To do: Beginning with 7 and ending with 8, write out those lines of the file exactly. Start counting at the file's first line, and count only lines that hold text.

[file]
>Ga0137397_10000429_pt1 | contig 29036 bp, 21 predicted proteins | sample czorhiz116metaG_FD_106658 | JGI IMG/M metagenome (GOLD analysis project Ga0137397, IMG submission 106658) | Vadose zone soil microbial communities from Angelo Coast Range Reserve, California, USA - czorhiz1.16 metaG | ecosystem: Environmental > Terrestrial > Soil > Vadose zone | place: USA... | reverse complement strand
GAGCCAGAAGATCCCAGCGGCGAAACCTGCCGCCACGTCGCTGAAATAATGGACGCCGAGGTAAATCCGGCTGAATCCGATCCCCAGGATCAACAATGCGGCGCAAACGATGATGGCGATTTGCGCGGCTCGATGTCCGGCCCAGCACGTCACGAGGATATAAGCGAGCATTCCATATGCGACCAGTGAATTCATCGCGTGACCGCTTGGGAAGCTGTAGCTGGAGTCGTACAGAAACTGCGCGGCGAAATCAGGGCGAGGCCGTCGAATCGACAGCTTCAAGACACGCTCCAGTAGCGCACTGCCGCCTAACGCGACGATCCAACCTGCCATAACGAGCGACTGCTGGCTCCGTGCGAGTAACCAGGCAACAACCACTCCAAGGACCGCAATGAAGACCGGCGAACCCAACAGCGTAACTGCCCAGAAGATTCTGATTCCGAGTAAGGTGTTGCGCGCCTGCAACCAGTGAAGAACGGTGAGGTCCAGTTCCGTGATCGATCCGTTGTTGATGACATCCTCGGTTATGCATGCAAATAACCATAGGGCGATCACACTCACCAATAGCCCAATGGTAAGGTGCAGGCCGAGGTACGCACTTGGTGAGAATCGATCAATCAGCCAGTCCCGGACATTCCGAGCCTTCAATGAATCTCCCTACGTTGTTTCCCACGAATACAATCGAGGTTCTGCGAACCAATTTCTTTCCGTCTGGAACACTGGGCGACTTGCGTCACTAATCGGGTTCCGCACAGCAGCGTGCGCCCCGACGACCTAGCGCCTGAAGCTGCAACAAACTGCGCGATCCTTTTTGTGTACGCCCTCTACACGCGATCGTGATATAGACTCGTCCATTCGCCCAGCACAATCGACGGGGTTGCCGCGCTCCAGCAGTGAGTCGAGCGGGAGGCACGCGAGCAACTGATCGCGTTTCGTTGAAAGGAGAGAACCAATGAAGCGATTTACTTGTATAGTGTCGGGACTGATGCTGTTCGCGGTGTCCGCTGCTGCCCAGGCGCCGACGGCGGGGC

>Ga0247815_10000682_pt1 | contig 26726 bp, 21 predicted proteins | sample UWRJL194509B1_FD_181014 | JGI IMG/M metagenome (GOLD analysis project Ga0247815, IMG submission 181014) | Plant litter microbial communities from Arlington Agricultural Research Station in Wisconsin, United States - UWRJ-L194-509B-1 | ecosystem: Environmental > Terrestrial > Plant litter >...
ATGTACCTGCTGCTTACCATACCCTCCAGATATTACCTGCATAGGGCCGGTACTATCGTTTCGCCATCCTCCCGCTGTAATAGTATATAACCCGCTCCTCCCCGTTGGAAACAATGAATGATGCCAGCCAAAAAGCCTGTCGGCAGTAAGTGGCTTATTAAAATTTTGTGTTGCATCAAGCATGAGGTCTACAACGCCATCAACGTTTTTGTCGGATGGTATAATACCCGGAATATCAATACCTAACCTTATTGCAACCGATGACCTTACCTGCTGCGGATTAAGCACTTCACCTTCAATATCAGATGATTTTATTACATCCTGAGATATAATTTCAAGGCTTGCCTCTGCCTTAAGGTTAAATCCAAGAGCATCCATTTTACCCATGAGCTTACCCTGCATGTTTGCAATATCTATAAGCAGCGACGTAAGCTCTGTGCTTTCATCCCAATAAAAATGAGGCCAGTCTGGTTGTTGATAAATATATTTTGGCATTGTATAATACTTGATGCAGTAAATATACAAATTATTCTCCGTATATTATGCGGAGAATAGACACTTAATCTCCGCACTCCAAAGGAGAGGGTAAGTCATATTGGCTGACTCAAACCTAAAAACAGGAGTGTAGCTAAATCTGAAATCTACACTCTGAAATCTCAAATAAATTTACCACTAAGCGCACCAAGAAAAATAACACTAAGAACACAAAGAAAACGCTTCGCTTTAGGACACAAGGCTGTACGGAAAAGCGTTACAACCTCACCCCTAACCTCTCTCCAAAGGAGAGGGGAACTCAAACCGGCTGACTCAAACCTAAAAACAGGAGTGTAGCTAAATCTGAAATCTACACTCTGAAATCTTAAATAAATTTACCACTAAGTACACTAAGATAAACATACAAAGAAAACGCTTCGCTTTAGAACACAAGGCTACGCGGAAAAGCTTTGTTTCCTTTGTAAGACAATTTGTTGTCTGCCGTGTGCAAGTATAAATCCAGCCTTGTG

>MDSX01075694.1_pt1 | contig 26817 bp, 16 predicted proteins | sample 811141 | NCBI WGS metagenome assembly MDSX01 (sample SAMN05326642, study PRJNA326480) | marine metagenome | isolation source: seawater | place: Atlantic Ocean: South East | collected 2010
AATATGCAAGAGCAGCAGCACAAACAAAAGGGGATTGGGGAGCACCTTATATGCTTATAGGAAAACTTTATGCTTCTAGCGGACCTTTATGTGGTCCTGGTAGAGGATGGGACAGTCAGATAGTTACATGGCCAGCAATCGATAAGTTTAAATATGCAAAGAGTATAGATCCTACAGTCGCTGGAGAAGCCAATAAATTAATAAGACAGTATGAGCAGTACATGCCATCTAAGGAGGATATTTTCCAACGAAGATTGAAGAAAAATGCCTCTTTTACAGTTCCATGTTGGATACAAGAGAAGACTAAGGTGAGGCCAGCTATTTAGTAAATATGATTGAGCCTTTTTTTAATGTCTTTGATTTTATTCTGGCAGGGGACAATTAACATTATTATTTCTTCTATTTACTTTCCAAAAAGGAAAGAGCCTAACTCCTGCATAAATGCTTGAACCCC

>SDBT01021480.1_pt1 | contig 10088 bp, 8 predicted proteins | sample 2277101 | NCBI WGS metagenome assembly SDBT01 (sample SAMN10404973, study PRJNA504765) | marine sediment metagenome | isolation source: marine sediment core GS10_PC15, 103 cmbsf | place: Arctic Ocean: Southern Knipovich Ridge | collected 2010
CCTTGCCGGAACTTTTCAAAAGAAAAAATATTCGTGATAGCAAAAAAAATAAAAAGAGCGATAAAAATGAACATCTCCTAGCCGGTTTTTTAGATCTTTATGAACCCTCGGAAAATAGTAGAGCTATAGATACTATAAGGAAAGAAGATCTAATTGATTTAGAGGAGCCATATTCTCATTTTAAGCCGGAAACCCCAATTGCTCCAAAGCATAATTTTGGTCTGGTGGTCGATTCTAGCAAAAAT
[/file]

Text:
>SDBT01021480.1_pt1 | contig 10088 bp, 8 predicted proteins | sample 2277101 | NCBI WGS metagenome assembly SDBT01 (sample SAMN10404973, study PRJNA504765) | marine sediment metagenome | isolation source: marine sediment core GS10_PC15, 103 cmbsf | place: Arctic Ocean: Southern Knipovich Ridge | collected 2010
CCTTGCCGGAACTTTTCAAAAGAAAAAATATTCGTGATAGCAAAAAAAATAAAAAGAGCGATAAAAATGAACATCTCCTAGCCGGTTTTTTAGATCTTTATGAACCCTCGGAAAATAGTAGAGCTATAGATACTATAAGGAAAGAAGATCTAATTGATTTAGAGGAGCCATATTCTCATTTTAAGCCGGAAACCCCAATTGCTCCAAAGCATAATTTTGGTCTGGTGGTCGATTCTAGCAAAAAT